Half-empty or half-full? Online gateways to real world action


    You’ve heard it before: The Internet has revolutionized organizing. It brought you the Arab Spring, the Indignados and Occupy. But it has also produced legions of armchair clicktivists — those who only participate online and won’t budge off their butts.

    While there is, of course, truth in both the half-full and half-empty views of online activism, there are also many innovations changing how we think about what online organizing is capable of and building clear pathways to support offline, real-world actions.

    It’s high time to do a review of what’s out there. Not all these tools are brand new, but they are being used and matched with traditional organizing to leverage online entry to campaigns that will lead to offline support.

    This past week, Strike Debt launched its Rolling Jubilee, an inspiring plan to buy up debt for pennies on the dollar and then abolish it. While relieving real, offline debt burdens, the action is intended to dramatize an unjust system and spur more widespread organizing and resistance. Supporting this work are scores of folks who have lent their Twitter feeds or Facebook accounts to promote the campaign. Donating your account is an easy way to amplify the message of a group you agree with. For a campaign like Strike Debt, it ensures that your messages not only get out, and get out exactly as you designed them. Donors determine the number of tweets or messages to give, and they can start or stop at any point.

    Another interesting social media tool being used now by Making Change at Walmart and other groups allows people to sign up for a program that will identify their Facebook friends who work, or have worked, at Walmart and send them a message about OUR Walmart — the organization of Walmart employees who have joined together to demand their rights on the job. The Share For Respect app is a creative response to Walmart’s many attempts both to silence and to retaliate against workers who have spoken out about abuses they face. It turns Facebook into an educating, organizing machine.

    Share for Respect is only one of the e-tools lifting up the Walmart worker campaigns. In advance of several weeks of strikes and other activities planned for Black Friday, the biggest shopping day of the year, a geographic, zipcode-based tool is being used to help people locate events closest to their entered zipcode, sign up for an event that was already created, or adopt a store and start their own event at “unadopted” stores. This tool is embedded in a platform that includes a number of other social network-powered capabilities that help people find physical storage space for materials, create event pages, and use tracking programs for petitions and letters-to-the-editor.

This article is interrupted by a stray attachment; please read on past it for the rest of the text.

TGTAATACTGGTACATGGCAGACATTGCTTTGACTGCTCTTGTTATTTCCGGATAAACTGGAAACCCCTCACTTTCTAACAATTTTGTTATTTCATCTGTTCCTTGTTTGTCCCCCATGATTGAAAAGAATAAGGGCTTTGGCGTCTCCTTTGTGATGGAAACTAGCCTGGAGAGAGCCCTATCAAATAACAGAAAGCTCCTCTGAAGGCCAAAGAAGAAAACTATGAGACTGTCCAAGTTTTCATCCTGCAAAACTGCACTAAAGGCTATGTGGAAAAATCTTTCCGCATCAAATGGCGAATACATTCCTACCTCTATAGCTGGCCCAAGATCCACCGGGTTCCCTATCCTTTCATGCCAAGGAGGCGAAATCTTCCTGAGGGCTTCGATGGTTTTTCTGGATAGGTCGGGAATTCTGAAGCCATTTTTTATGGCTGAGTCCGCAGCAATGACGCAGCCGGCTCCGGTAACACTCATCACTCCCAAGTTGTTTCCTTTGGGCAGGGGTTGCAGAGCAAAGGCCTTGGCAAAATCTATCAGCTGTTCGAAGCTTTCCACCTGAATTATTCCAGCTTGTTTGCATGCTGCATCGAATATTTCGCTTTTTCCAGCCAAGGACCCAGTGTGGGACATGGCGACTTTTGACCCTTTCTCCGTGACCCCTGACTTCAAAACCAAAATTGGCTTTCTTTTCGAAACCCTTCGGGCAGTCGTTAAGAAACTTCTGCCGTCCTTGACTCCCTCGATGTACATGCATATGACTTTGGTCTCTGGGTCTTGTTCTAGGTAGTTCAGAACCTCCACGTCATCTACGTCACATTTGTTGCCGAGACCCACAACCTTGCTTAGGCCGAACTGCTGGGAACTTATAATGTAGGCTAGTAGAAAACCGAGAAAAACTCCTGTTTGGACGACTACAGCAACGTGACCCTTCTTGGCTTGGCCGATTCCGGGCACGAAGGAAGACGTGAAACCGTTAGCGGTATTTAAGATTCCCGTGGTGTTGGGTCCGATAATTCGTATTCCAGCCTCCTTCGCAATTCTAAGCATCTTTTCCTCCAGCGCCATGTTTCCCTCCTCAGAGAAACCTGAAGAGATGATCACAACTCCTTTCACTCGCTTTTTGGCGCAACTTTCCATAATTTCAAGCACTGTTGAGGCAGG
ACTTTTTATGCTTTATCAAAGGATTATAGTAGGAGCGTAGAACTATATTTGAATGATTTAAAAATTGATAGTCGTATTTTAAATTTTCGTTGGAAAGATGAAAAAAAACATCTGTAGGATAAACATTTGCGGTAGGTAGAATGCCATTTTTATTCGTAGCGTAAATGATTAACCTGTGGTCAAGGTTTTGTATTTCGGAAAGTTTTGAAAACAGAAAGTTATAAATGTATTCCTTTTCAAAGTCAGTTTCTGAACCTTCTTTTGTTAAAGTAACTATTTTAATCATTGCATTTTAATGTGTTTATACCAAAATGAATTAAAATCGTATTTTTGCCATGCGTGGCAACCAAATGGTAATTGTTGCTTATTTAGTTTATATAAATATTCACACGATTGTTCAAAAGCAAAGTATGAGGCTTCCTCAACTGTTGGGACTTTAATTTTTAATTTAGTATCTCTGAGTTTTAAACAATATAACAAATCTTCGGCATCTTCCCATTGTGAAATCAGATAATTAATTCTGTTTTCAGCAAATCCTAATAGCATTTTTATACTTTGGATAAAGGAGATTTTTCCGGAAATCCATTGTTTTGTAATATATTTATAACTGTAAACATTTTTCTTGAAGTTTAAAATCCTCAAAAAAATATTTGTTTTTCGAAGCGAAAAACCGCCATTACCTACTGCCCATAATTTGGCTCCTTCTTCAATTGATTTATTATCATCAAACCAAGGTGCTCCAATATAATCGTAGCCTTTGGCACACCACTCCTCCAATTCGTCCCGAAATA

Since the striking workers will be foregoing even their usual low-wage pay, a WePay account was set up to donate grocery gift cards. Online donating is not new, but alongside this suite of other tools, this “Support a Worker” effort rounds out a whole set of options for supporters to choose from along the proverbial ladder of engagement, ranging from one click on a petition to donating to showing up at a store.

    Harnessing the online world for offline activism has the added benefit of decentralizing the campaign and spreading both information and leadership to places that organizers involved in on-the-ground work are not able to reach. This can result in actions and strikes taking place where no other previous activity has happened, without direct connection to initial organizers in groups like OUR Walmart or Warehouse Workers United.

    Additionally, a wide variety of information-gathering tools are being used by campaigns in different ways. Many campaigns begin with research — even just by documenting stories from the lives of people who have been affected by the issue in question. Currently on the Corporate Action Network website there is just such a survey, which is collecting information confidentially about returning veterans’ experiences at for-profit universities. Such institutions are making it tough for military veterans returning to the United States to get an affordable education. They have a history of targeting veterans and are becoming notorious recently for deceptive recruitment practices, low-quality instruction, crippling tuition, high dropout rates, and poor job placement. Documentation of theses stories can support a strategic campaign. Soon, the website will also include a secure link for corporate whistleblowers to use in reporting abusive practices within their institutions.

    However cool these tools are, some people will still see the glass of online activism as half empty. “You can’t make a baby by kissing”; clicks alone won’t bring about the change in the real world. But there’s no telling what a click can eventually lead to once things heat up. Clicks can be gateways to significant actions that bring about real change.

    So take all this with a grain of salt, but keep in mind that it’s worth a shot. The $64,000 question for organizers or campaigners has always been how to move people along the engagement ladder, especially in people-power movements in which levels of participation directly correspond to the chances of success.

    You probably won’t win with the Internet alone, but with tools like these it is becoming a better and better place to start.

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